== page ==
The 2001 NHTS data were collected using computer-assisted telephone interviewing (CATI) methods and a random digit dialing (RDD),
list-assisted sample. In common with many household travel surveys, data were collected in a two-stage process. A recruitment interview obtained demographic information and rosters of household members and vehicles. Map and diary packages were then mailed to recruited households to help them keep track of their travel. The subsequent data-gathering interview obtained information on household travel on a preassigned travel day as well as on longer-distance travel over a 28-day travel period.
Preliminary 2001 NHTS data for the national sample of 26,000 households were released in January 2003, approximately 8 months after the completion of data collection. Data on households, persons, vehicles, and daily trips can be downloaded from the NHTS website (nhts.ornl. gov/2001/), together with supporting documentation. The data are also available on CD. In addition, an online analysis tool allows users to generate travel statistics without having a detailed knowledge of data file structures. Further data for the national sample, together with data for the 40,000 households in the supplementary regional samples, are scheduled for release in October 2003.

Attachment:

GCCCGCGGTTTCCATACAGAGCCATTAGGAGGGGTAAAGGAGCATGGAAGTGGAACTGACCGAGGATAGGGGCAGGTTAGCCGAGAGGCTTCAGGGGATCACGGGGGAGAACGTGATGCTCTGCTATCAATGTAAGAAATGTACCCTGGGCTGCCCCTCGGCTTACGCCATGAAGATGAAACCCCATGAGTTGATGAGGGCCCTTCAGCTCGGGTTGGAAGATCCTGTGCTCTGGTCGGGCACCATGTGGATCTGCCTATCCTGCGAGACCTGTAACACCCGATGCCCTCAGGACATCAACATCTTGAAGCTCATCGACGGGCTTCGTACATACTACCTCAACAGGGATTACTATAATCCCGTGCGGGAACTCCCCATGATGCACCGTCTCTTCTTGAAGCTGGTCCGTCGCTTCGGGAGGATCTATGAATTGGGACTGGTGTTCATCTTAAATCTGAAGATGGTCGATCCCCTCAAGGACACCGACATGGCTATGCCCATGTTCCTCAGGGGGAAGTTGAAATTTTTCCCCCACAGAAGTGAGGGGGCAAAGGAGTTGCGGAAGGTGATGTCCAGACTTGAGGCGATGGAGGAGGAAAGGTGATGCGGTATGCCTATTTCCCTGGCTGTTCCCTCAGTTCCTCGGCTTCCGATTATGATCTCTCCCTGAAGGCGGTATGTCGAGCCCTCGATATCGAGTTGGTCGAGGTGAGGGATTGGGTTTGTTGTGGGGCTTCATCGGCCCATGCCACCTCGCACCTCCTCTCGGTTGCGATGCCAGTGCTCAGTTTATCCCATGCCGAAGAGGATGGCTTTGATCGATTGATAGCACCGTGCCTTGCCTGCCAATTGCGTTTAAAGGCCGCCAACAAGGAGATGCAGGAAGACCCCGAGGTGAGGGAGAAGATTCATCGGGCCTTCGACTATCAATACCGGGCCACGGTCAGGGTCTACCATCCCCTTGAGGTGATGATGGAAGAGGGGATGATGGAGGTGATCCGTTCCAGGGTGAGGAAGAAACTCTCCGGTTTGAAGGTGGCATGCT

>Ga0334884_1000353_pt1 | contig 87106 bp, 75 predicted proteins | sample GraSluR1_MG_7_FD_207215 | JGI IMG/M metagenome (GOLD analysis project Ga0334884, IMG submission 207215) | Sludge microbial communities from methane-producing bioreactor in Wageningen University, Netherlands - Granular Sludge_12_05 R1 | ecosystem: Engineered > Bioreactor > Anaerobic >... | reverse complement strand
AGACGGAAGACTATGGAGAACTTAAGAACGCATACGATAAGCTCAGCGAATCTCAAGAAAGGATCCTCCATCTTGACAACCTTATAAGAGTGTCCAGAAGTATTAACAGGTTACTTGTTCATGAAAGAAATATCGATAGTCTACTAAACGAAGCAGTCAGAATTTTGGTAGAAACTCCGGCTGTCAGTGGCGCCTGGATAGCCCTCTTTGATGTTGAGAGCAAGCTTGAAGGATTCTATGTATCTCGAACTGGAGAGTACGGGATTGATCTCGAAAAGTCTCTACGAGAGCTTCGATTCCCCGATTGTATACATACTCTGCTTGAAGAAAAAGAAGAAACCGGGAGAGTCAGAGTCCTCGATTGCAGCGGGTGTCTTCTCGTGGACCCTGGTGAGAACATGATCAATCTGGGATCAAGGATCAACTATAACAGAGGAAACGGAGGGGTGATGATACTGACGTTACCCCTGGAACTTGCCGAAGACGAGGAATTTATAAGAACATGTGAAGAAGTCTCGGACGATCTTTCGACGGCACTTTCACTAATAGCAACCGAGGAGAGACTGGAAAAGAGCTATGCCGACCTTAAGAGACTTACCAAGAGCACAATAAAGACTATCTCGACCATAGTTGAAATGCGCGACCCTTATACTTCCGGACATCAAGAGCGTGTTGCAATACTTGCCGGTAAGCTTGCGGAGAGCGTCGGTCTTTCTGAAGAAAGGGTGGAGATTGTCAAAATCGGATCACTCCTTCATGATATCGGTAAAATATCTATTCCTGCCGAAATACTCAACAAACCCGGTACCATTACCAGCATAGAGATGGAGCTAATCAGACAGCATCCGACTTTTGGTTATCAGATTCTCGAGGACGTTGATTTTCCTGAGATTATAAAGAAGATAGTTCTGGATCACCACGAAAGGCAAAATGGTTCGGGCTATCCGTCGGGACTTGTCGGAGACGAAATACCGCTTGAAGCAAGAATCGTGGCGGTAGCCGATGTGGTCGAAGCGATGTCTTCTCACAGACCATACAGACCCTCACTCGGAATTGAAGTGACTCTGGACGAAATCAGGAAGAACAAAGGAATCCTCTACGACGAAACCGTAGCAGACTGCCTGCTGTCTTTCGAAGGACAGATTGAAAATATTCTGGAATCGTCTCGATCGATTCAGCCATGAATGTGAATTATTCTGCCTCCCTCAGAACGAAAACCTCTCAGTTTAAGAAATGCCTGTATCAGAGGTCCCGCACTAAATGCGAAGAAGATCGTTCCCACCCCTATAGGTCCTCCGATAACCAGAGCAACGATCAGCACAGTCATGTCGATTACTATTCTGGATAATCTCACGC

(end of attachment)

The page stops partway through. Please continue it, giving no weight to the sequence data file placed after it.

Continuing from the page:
The committee found that data from the NPTS and ATS have proved useful to policy makers and planners at national, state, and local levels, as well as to researchers, industry associations, and public interest groups. The data are used primarily for analyzing policy issues, setting funding priorities, and monitoring trends in travel behavior. Data from the 2001 NHTS are expected to prove similarly useful.